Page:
Despite not having signed any formal agreements, Indian and Pakistani officials were in a highly bullish mood on Thursday at the conclusion of three days of trade negotiations led by the commerce ministers of the two countries.
India seems to have played an extraordinary role as host. Keen to address some of Pakistan’s most pressing concerns on trade, the Indian government arranged for a direct meeting between India’s top economic regulators and the visiting Pakistani businessmen who were part of the delegation. The goal of the meeting was to move forward on one of Pakistan’s longest standing demand from India: the removal of non-tariff barriers to trade.
(Read: Breakthrough in Mumbai - India, Pakistan agree to trade concessions)
Non-tariff barriers to trade are regulations by the importing country that make it more cumbersome for an exporter to sell their goods to a country. India is notorious for its over-burdensome regulations, a legacy of the era of Nehruvian policies.
Yet on Thursday, Indian regulators – including officials from Customs and the Indian Bureau of Standards – sat across the table from Pakistani businessmen, explaining their regulations, the rationale behind them, as well as taking down concerns that the Pakistani traders put forth.
Pakistani officials, for their part, began talking more openly about granting Most Favoured Nation status to India, New Delhi’s top demand from Islamabad.
Commerce Secretary Zafar Mehmood said that Pakistan and India would lay out a roadmap for granting India MFN status in November, when he meets his Indian counterpart in Islamabad. The Federation of Pakistani Chambers of Commerce and Industry – the largest business lobby in the country – has supported granting that status to India.
Commerce Minister Makhdoom Amin Fahim invited his Indian counterpart, Anand Sharma, to Islamabad, an invitation that the latter accepted. Sharma is expected to visit Pakistan in February, along with a delegation of Indian businessmen.
Fahim highlighted the need to open bank branches of both the countries within each other’s territories. He also pitched for an augmentation of trade through the land route.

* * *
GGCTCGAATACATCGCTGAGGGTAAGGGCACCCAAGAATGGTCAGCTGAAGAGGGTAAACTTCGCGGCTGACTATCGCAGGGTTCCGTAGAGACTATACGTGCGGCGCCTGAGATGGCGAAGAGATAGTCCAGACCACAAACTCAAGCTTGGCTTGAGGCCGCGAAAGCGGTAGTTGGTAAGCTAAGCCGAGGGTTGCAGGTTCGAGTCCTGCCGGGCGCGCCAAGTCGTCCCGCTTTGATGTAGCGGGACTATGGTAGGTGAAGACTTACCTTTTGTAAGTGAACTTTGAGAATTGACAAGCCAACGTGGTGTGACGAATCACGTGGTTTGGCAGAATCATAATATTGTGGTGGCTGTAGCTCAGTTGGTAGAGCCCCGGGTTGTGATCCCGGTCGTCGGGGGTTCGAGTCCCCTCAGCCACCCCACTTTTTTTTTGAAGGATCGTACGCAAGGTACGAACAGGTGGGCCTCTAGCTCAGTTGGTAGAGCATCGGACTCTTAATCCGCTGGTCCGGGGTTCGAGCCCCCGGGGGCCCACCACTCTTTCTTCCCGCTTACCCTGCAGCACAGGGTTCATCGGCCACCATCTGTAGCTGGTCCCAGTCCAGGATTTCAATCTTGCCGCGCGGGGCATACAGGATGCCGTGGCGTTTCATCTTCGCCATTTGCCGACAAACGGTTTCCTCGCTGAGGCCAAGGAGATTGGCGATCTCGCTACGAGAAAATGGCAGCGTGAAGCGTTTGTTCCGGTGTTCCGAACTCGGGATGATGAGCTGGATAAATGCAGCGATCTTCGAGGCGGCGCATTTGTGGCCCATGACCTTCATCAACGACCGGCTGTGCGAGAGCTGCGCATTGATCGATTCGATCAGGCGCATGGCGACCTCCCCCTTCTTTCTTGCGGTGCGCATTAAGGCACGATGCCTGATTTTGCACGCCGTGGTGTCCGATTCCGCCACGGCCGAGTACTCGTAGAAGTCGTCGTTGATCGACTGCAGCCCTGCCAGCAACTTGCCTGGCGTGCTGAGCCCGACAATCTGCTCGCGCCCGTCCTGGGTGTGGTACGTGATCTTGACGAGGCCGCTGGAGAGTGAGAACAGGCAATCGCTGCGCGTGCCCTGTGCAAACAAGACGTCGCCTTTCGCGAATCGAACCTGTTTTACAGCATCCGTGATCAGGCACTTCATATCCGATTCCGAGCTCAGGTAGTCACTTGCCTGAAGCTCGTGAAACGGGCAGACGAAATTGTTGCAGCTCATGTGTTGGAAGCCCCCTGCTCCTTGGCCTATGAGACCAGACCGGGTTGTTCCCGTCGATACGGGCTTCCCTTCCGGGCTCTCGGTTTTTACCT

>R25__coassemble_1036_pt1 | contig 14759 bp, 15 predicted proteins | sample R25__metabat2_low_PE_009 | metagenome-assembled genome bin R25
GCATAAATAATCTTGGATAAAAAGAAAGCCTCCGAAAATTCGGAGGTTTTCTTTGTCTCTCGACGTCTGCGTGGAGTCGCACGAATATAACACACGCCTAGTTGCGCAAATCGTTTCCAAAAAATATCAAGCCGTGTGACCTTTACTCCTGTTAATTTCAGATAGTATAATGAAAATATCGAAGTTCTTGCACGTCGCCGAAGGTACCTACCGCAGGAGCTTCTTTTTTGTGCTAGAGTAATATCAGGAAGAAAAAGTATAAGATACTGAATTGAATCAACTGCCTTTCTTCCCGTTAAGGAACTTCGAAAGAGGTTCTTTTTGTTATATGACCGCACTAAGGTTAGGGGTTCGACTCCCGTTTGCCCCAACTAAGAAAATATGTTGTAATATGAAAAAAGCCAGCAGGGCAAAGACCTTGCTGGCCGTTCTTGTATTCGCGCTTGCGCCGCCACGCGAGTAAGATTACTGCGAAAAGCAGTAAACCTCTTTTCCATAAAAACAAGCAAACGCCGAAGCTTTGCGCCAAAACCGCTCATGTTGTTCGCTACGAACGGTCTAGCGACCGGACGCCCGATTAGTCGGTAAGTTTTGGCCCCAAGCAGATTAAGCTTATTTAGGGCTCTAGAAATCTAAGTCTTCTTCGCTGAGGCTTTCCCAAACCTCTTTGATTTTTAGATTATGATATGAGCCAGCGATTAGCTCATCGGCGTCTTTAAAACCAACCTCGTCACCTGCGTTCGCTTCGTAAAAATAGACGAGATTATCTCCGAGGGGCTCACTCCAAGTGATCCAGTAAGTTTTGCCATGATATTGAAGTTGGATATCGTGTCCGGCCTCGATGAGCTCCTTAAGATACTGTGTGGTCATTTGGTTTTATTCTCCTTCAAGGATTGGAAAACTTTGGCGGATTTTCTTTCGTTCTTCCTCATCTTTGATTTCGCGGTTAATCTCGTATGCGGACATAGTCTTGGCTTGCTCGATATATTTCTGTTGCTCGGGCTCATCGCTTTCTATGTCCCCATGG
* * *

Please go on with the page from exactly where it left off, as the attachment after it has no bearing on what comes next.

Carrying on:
“We want Safta [South Asian Free Trade Agreement] to be successful,” said Fahim. “I believe Safta would become a bigger economic bloc than ASEAN (Association of Southeast Asian Nations). The atmosphere of fear and apprehension has reduced considerably,” he said while addressing the business chambers in New Delhi on Thursday.
Safta was signed in 2004 to promote and enhance mutual trade and economic cooperation in the South Asian region. Under the agreement, India had been demanding the MFN status from Pakistan.
Sitting by Fahim’s side was Arun Jaitley, the leader of the opposition in Rajya Sabha, the upper house of the Indian Parliament. He endorsed the positive mood, but added a caveat.
“I am extremely glad that governments in both nations have taken this initiative. Our Commerce secretaries met in April and they decided that this trade which is inadequate needs to be expanded. But for trade to grow, you need an environment which is free from terror or any kind of insurgency,” said Jaitley, who belongs to the right-wing Bharatiya Janata Party (BJP).
“We have urged the concerned officials on both sides to expeditiously conclude the liberal business visa regime by November which will rapidly expand the vistas of bilateral commerce,” said Sharma.
“There has definitely been a change of mind. There is significant change in the thinking. People on both the sides now want a good relationship,” said Fahim.
Published in The Express Tribune, September 30th, 2011.